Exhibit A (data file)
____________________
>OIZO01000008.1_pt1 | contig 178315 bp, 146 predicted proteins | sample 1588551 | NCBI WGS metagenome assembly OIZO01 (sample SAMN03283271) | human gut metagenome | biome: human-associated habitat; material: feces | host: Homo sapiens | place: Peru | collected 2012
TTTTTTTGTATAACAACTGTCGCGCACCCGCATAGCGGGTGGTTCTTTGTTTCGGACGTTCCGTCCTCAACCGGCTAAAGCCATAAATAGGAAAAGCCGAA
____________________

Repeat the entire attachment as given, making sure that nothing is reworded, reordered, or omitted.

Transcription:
>OIZO01000008.1_pt1 | contig 178315 bp, 146 predicted proteins | sample 1588551 | NCBI WGS metagenome assembly OIZO01 (sample SAMN03283271) | human gut metagenome | biome: human-associated habitat; material: feces | host: Homo sapiens | place: Peru | collected 2012
TTTTTTTGTATAACAACTGTCGCGCACCCGCATAGCGGGTGGTTCTTTGTTTCGGACGTTCCGTCCTCAACCGGCTAAAGCCATAAATAGGAAAAGCCGAA